By the start of the Vietnam War deploying EA-1Fs (as the AD-5Q was redesignated in 1962) were based in two squadrons, with one on each coast. The Atlantic Fleet’s aircraft flew with the Night Hawks of VAW-33 from NAS Quonset Point, RI while the Pacific force used the Alameda-based Zappers of VAW-13, who supplied the initial carrier-based EW capability in Vietnam.Both squadrons would supply EA-1F dets that provided jamming support for strikes into North Vietnam through 1969.
As the electronic threat, particularly from Surface-to-Air Missiles (SAMs) increased in South East Asia the Navy modified 39 Douglas A-3B Skywarriors into a combination jammer/tanker platform designated the EKA-3B. First deployed in 1967, this three-seat “Whale” formed the basis for a massive reorganization of the carrier-based EW force whenin 1968-69 the service finally recognized Electronic Warfare as its own warfare area by growing from just one unit, VAW-13, into six separate Tactical Electronic Warfare (VAQ) Squadrons, now designated VAQ-130 through -135.
The delivery of the first Grumman EA-6B Prowler to Whidbey Island Washington in 1971 signaled yet another major development in the Navy’s EW force as the service moved all of its carrier-based active EW force to one location. The Prowler completely replaced the EKA-3B by 1974, although the distinct EA-3B electronic reconnaissance version, used by VQ units, remained in service through 1991.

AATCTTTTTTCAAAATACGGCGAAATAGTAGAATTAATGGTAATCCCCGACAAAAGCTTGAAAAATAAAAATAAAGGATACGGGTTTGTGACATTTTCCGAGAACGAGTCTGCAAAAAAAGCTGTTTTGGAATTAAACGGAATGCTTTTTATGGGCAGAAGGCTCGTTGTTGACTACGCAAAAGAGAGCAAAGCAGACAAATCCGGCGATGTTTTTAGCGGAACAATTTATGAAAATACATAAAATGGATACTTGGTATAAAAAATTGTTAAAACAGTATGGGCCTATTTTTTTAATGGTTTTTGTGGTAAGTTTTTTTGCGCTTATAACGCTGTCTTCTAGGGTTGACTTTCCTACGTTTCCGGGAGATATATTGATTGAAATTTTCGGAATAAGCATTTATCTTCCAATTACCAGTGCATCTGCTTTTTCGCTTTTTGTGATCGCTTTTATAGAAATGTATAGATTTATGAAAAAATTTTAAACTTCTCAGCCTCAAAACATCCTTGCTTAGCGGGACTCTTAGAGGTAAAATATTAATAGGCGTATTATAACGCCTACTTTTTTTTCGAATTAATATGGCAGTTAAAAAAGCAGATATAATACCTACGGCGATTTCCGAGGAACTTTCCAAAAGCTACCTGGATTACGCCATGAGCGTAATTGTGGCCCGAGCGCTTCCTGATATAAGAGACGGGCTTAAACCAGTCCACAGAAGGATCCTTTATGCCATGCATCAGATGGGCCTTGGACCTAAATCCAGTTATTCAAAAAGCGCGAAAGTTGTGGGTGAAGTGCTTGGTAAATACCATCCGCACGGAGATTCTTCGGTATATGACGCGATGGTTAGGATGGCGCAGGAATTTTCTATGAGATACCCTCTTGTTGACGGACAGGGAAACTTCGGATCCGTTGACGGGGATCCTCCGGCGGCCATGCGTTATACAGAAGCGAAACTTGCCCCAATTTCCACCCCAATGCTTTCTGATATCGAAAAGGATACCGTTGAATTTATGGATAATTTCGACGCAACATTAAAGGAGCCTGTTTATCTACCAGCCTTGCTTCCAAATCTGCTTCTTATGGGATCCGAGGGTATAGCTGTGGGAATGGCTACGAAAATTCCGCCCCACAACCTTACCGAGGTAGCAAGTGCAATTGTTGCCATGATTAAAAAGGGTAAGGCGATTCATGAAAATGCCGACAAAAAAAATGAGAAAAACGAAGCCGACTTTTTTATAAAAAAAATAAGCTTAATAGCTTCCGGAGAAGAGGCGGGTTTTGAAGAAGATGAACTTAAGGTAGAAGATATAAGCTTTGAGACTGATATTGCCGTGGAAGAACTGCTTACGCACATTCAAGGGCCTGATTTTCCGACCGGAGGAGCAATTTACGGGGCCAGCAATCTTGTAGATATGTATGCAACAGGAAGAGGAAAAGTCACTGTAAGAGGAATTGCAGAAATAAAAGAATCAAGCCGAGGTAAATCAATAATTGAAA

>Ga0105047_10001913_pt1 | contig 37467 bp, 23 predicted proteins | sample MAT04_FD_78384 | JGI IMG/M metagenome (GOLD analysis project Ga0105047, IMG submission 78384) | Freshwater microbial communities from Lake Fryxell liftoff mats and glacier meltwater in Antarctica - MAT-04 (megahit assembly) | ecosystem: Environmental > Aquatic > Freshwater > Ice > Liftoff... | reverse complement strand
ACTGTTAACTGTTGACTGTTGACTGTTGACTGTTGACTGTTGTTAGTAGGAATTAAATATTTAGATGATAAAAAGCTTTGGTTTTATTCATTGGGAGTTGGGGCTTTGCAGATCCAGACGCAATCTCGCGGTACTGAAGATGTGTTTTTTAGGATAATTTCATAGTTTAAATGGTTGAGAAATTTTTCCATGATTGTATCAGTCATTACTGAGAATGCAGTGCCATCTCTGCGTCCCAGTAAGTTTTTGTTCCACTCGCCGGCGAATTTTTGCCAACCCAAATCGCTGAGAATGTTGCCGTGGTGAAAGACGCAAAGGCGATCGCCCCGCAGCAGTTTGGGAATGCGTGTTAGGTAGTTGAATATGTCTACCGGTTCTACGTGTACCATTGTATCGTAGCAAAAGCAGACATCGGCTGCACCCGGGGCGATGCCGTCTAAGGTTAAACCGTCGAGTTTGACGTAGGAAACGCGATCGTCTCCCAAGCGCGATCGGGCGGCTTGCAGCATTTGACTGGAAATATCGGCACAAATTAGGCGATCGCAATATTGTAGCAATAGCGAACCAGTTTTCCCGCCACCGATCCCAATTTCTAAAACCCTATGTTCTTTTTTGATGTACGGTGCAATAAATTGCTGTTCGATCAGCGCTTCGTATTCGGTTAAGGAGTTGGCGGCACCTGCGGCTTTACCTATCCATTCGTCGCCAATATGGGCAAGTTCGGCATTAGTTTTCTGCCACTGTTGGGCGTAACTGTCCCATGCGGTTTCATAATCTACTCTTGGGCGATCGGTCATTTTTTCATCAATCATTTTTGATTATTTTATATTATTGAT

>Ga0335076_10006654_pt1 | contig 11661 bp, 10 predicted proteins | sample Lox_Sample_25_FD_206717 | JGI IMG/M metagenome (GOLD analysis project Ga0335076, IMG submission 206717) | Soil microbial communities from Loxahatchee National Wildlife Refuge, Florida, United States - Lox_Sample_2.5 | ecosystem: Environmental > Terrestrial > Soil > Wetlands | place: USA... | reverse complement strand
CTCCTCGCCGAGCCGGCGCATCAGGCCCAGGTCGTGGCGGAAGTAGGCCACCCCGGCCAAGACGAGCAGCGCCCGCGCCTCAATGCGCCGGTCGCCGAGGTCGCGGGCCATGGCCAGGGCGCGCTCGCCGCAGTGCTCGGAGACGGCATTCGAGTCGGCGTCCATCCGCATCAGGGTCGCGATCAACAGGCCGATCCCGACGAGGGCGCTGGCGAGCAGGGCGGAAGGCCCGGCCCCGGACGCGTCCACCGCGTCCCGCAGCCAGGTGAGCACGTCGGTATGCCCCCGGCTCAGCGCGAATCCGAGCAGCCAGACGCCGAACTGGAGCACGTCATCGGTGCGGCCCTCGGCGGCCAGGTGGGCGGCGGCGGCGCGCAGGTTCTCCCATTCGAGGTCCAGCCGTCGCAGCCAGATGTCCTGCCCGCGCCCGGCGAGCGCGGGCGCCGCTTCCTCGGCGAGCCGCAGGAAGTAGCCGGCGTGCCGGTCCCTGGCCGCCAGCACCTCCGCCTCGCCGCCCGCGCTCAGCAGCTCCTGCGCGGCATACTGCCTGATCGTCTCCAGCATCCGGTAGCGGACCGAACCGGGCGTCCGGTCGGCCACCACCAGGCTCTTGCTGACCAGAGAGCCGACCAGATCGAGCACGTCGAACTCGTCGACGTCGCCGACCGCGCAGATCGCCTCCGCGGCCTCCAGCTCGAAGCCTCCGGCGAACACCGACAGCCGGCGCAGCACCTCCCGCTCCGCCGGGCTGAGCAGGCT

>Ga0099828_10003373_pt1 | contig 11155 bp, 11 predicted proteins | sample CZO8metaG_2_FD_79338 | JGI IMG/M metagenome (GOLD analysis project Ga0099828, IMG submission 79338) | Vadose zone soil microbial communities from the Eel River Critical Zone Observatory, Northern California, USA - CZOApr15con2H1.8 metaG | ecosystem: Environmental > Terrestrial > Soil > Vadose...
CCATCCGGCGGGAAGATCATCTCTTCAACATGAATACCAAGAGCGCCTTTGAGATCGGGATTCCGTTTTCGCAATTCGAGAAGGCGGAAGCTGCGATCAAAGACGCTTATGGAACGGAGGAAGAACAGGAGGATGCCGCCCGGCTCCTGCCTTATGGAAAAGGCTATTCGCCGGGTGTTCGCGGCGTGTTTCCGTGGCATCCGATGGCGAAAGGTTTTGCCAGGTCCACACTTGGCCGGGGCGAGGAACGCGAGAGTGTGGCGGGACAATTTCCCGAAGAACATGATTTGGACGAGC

170 Prowlers were eventually built by Grumman, with the Navy aggressively working to keep the design up to date through a series of improvements called EXCAP, ICAP, ICAPII and ICAP III. The aircraft eventually served in 18 Navy squadrons as well as four in the Marine Corps.
Over its 40+ years of Navy service the EA-6B established itself as the most significant EA aircraft in history as it flew and fought in a number of wars, strikes and fracases where its unique capabilities and highly trained aircrew set a high bar for excellence in Electronic Warfare. In 1996 the Prowler took over duties as the only joint tactical EA platform as well, replacing the Air Force’s EF-111A Raven in the role.In combat until the end; the classic Prowler was retired by the Navy in 2015 and is currently scheduled to remain in service with the Marine Corps through 2019.